The Impact of the Blackbaud Supply Chain Ransomware Attack
Blackbaud experienced a number of consequences from this cyber incident, including the following:
Apart from paying an undisclosed ransom amount during this attack, Blackbaud also faced a range of recovery expenses. According to the U.S. Securities and Exchange Commission, Blackbaud incurred costs of more than $3 million in recovering from the attack between July and September 2020. These expenses include notifying impacted customers, investigating the cause of the incident and implementing improved cybersecurity measures to prevent future attacks.
Blackbaud encountered widespread criticism for complying with the cybercriminal’s demands and providing them with a ransom payment during this attack. After all, the FBI encourages organizations to refrain from making such payments, as there’s no guarantee that the cybercriminal will follow through on their promises, potentially resulting in future incidents. The company also faced significant scrutiny for taking an extended period to notify the public (and impacted customers) of the attack, as well as for their initial lack of transparency regarding the incident. By failing to acknowledge the possibility that PII had been compromised amid the attack, Blackbaud undoubtedly lost some degree of both customer and public trust when the truth eventually came out.
In the aftermath of the attack, Blackbaud was sued in a total of 23 putative consumer class action lawsuits, including 17 in U.S. federal courts, four in U.S. state courts and two in Canadian courts. These lawsuits allege that Blackbaud failed to prevent, detect and respond to the attack adequately. Further, these lawsuits allege that Blackbaud didn’t take reasonable measures to protect customers’ and donors’ PII, nor did it properly identify how much data was compromised. Additionally, Blackbaud failed to comply with the notification requirements outlined in the United Kingdom’s General Data Protection Regulation (GDPR). Under the GDPR, organizations must notify both regulators and customers within 72 hours of detecting a cyber incident. Blackbaud took several weeks to issue such notifications.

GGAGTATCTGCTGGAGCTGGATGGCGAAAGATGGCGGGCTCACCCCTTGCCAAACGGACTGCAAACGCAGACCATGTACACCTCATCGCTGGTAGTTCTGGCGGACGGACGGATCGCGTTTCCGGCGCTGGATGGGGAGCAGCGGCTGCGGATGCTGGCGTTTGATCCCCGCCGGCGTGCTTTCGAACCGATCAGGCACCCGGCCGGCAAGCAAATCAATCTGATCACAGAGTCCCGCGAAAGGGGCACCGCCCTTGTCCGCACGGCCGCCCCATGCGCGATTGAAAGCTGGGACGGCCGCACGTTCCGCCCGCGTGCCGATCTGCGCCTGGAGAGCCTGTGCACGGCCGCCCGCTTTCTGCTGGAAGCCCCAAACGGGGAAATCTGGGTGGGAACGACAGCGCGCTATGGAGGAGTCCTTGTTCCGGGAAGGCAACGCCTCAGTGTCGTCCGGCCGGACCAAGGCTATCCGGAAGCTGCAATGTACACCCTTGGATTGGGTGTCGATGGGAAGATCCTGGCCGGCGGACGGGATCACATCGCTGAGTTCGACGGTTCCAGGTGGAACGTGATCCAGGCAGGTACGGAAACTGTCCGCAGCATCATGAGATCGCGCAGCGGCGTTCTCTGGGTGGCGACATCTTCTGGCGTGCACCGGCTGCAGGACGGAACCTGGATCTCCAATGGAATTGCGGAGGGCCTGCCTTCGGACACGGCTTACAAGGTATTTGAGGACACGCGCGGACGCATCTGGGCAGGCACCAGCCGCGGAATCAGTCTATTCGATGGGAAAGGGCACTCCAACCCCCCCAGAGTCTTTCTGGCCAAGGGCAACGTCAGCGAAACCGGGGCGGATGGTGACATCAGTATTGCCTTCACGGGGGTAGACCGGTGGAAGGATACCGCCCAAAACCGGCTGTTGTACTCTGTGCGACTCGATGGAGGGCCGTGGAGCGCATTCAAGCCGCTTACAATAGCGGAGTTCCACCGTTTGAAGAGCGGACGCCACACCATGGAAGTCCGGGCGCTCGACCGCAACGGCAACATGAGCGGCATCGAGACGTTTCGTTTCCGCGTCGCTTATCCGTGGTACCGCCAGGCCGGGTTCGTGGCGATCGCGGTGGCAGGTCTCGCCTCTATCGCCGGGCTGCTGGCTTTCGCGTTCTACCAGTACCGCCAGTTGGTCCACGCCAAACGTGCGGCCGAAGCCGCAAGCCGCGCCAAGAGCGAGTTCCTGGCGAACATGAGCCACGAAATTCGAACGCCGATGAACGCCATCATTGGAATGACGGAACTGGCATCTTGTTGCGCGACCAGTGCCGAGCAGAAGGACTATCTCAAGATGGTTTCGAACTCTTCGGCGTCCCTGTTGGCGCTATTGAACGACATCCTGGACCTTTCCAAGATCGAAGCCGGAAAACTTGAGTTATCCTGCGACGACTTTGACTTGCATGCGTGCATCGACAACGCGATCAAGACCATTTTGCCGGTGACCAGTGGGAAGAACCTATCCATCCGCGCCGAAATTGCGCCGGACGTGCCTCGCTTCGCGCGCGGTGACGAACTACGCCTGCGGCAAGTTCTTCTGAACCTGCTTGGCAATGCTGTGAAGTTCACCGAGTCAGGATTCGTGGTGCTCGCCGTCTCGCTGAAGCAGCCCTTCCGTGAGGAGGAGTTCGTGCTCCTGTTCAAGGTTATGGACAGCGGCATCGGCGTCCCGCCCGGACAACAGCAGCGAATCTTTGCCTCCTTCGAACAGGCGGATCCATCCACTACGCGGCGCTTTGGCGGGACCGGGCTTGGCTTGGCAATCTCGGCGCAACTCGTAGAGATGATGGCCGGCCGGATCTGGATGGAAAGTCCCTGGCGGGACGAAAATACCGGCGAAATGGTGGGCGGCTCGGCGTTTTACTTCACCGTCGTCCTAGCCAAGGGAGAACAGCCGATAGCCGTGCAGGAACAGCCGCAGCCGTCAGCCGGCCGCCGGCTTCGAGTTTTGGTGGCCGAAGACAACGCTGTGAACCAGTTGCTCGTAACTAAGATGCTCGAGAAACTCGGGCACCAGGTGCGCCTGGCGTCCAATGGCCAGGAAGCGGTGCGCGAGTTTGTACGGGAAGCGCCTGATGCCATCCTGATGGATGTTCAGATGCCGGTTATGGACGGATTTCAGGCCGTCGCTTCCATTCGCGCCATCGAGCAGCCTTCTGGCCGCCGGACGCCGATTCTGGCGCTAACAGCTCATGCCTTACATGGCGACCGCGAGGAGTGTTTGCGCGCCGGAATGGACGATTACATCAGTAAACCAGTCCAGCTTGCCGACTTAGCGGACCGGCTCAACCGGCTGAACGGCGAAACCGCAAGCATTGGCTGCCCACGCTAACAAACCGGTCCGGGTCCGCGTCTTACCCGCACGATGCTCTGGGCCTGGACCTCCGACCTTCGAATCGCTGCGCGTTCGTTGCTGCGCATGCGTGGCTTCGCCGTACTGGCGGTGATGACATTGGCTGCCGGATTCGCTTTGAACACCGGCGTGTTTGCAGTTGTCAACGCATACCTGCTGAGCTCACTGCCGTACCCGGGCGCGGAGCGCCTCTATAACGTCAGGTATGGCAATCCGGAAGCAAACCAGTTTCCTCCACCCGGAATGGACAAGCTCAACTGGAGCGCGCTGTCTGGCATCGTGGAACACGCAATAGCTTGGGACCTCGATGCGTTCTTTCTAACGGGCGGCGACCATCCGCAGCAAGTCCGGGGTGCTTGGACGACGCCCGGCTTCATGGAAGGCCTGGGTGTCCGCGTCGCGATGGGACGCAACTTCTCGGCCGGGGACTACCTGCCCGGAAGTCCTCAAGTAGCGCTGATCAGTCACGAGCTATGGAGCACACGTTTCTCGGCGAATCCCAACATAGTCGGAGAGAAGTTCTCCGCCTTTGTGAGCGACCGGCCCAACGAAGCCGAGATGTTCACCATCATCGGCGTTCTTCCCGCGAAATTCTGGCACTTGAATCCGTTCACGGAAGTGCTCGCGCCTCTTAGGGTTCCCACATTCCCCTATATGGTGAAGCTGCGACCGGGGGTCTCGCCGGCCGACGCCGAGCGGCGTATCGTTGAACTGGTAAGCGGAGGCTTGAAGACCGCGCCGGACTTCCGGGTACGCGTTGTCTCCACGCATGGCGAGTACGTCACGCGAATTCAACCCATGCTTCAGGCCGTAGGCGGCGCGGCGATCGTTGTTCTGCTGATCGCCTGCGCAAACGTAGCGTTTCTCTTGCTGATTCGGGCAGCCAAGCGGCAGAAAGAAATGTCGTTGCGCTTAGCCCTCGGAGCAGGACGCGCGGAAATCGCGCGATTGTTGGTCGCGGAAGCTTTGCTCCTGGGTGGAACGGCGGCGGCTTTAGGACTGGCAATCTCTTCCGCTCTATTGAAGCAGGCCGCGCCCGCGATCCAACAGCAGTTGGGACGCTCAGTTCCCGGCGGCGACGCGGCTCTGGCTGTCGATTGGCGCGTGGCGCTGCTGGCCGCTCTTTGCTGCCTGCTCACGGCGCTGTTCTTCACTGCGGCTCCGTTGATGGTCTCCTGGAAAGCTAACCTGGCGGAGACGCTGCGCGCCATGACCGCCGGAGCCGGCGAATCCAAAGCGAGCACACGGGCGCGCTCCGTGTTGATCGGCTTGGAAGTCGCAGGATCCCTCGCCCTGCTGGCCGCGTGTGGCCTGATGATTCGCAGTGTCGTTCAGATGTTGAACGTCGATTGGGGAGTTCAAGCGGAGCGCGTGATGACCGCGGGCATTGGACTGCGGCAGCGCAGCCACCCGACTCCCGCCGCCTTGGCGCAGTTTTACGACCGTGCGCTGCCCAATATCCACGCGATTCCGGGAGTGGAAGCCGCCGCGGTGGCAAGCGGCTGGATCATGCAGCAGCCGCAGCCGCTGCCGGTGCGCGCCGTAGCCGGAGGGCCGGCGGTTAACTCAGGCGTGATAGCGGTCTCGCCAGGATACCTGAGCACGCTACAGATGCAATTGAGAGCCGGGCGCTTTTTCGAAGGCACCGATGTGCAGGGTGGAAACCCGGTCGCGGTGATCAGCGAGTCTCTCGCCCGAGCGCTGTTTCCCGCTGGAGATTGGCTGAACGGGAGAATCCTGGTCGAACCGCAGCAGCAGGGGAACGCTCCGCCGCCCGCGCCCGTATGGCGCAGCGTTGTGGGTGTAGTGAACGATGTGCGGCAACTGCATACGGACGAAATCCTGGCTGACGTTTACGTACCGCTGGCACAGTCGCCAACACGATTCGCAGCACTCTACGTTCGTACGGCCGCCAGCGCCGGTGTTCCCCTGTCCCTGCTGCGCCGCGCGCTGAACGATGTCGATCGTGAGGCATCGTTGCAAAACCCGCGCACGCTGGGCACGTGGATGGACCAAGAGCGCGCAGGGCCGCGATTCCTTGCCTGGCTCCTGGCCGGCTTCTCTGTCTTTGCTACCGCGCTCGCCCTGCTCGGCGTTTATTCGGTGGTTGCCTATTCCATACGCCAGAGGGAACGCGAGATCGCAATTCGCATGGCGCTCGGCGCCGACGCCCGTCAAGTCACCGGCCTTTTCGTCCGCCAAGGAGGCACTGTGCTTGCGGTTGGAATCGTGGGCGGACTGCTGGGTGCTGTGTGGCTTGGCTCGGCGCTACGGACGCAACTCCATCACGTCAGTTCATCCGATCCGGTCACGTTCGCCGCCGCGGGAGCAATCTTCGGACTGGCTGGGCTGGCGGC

There are several cybersecurity takeaways from the Blackbaud supply chain ransomware attack. In particular, the incident showcased these vital lessons:
Nonprofits are key targets for cybercriminals.
Due to the vast amount of PII that nonprofits often store within their donation and fundraising systems, these organizations are often top targets for cybercriminals. This point was further emphasized by the Blackbaud incident, as a cybercriminal leveraged the company’s software to access nonprofits’ data. According to a recent survey from the Institute for Critical Infrastructure Technology, 50% of nonprofits have experienced a ransomware attack at some point. Despite this number, data from the Nonprofit Technology Enterprise Network found that more than two-thirds (68%) of nonprofits lack documented cybersecurity policies and procedures, whereas 59% don’t provide routine cybersecurity training to their staff—making them increasingly vulnerable to an attack. With this in mind, it’s crucial for nonprofits to prioritize cybersecurity measures to prevent potentially costly incidents.
Supply chain exposures must be considered.
This attack stressed how critical it is for organizations to evaluate and address security concerns within their supply chains. Even if an organization follows proper cyber policies and procedures internally, a compromised supplier could still end up threatening its security and digital assets. Supply chain exposures can stem from various avenues—including vendors with access to organizational networks, third parties with inadequate data storage measures and suppliers with poor overall cybersecurity practices. While it’s not possible to eliminate supply chain risks completely, there are several steps organizations can take to help reduce these exposures, such as incorporating cybersecurity expectations into vendor contracts, minimizing access that third parties have to organizational data and monitoring suppliers’ compliance with supply chain risk management procedures.